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A small window air conditioner can keep one room comfortable for your mom. Where we live the humidity is the really uncomfortable part, so running the central air but setting the temperature up in the high 70's could also help the whole house without making it too chilly for your dad. Beyond that I agree with the others, work on ways help your dad feel warm. The small electric throw blankets are very cozy.
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I agree with GA that keeping Mom comfortable and then bundling Dad up is the way to go.

I went to the NH yesterday and my mother was waiting for bingo to start. She had her lap blanket pulled up and wrapped around her arms. I knew she couldn't play that way and I got her a cardigan. Many, many of the residents have problems being cold all the time. They have to keep the temperature moderate so the staff can work and for the folks with "normal" temperature controls. So the solution for the freeze babies is to bundle them up.
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Windy, I've seen enough of your posts to know that you're insightful and very experienced, so if you're asking this question, it must be that it's serious enough that you're already tried solutions you could think of. My first thought would have been neurological and/or circulatory related coldness.

There some anecdotal incidents that might help identify the cause.

My sister and I never had a problem with being warm until the last months of her life as she battled terminal cancer. Obviously her mobility was compromised at that point, especially due to a "dropped foot", so she couldn't exercise (she had been a runner before developing cancer).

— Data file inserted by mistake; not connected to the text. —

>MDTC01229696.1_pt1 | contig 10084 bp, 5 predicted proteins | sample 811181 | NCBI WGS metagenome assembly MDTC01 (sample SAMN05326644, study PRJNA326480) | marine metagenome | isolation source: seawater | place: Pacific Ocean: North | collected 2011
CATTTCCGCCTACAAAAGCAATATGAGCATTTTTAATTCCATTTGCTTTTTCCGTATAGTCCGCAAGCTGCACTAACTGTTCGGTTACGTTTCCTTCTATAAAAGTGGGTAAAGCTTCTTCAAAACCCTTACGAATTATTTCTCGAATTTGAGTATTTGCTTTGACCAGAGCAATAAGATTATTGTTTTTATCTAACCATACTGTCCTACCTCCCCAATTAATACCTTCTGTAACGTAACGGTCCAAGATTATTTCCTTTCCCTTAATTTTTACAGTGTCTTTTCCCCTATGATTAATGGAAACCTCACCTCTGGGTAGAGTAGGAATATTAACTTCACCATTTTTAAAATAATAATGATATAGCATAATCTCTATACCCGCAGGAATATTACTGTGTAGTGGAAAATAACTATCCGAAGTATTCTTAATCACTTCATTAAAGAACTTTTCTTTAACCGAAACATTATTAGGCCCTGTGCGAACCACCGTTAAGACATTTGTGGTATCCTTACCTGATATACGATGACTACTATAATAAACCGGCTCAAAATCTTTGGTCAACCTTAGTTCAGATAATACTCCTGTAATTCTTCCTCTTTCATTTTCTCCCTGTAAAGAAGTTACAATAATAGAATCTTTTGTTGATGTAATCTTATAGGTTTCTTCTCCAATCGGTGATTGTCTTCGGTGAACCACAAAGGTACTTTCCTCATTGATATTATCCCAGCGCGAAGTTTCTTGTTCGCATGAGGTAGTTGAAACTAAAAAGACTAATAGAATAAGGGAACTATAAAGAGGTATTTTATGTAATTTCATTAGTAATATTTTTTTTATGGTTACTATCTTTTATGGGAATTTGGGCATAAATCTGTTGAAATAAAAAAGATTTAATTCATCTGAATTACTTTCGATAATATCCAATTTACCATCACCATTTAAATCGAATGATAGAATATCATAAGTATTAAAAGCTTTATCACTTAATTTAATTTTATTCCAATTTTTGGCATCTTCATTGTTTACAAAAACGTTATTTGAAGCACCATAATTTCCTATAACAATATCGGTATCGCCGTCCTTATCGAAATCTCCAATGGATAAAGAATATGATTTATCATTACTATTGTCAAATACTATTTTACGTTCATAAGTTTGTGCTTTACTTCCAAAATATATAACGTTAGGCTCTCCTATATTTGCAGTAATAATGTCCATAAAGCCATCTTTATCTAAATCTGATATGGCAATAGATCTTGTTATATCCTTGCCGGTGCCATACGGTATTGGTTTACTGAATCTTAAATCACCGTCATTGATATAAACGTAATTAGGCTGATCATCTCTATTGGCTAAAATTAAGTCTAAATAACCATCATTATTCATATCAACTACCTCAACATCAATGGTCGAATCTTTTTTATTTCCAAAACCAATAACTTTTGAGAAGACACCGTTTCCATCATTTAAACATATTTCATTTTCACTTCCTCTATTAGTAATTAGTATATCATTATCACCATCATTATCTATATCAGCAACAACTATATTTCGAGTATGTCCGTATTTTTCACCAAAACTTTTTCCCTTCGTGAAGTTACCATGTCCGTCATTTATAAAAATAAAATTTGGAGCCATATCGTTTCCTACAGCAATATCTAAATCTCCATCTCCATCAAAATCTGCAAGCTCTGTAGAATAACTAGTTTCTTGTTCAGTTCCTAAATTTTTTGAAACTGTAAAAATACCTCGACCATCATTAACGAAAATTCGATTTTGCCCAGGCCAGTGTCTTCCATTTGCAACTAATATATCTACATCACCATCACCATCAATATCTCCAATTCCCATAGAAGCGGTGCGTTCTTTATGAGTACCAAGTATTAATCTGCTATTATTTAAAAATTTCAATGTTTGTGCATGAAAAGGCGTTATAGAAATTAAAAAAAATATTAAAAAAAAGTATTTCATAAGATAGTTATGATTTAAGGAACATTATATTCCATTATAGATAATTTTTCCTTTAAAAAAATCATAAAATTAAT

My parents were cold in their older years. My father is not as cold any more, but he's doing some moderate exercise in the house and goes for walks when he can.

Differences I've seen between being warm or cold: amount of exercise.

It could be a circulation problem but if your father's been tested and nothing's been identified, that apparently isn't the issue.

Would he exercise, even just sitting in a chair? My father uses one of the little arm/leg pedal devices. You may have seen them in rehab centers in the PT/OT rooms. They're essentially bike pedals but on a base that can be set on tables or floors. They can be pedaled by hand or by foot. My father paid less than $10 for his.

This is an easy way to exercise and it might help. Perhaps he could also do some arm exercises.

As to the a/c vs. heat, the only things I can suggest are

1. Create separate climates for them in separate rooms, or use a small heater for your father and a room fan for your mother.

2. Get some hunting socks, or thermal socks that are warm and heavy for your father. Elevate his feet so they're not always in a 90 degree angle, put on the socks, then bundle his feet in a blanket.

3. Get some double insulated jackets, such as those that are fleece lined, and get a nice warm hat with the furry flaps that come down over the ears.

4. Find some nice warm blankets or homemade quilts with cotton (not synthetic) batting. Put a lightweight quilt or blanket underneath him if he doesn't have a warm chair, plus another over him.

If you can warm him up, then it's less effort to cool your mother down.

It might also help to install a ceiling fan for your mother; they provide cooling (but not humidity control) and can at least counteract some of the heat effect.

As to dementia, my mother had some element of it but she had developed a chilliness long before the dementia. I'm inclined to think the coldness is more physical than mental.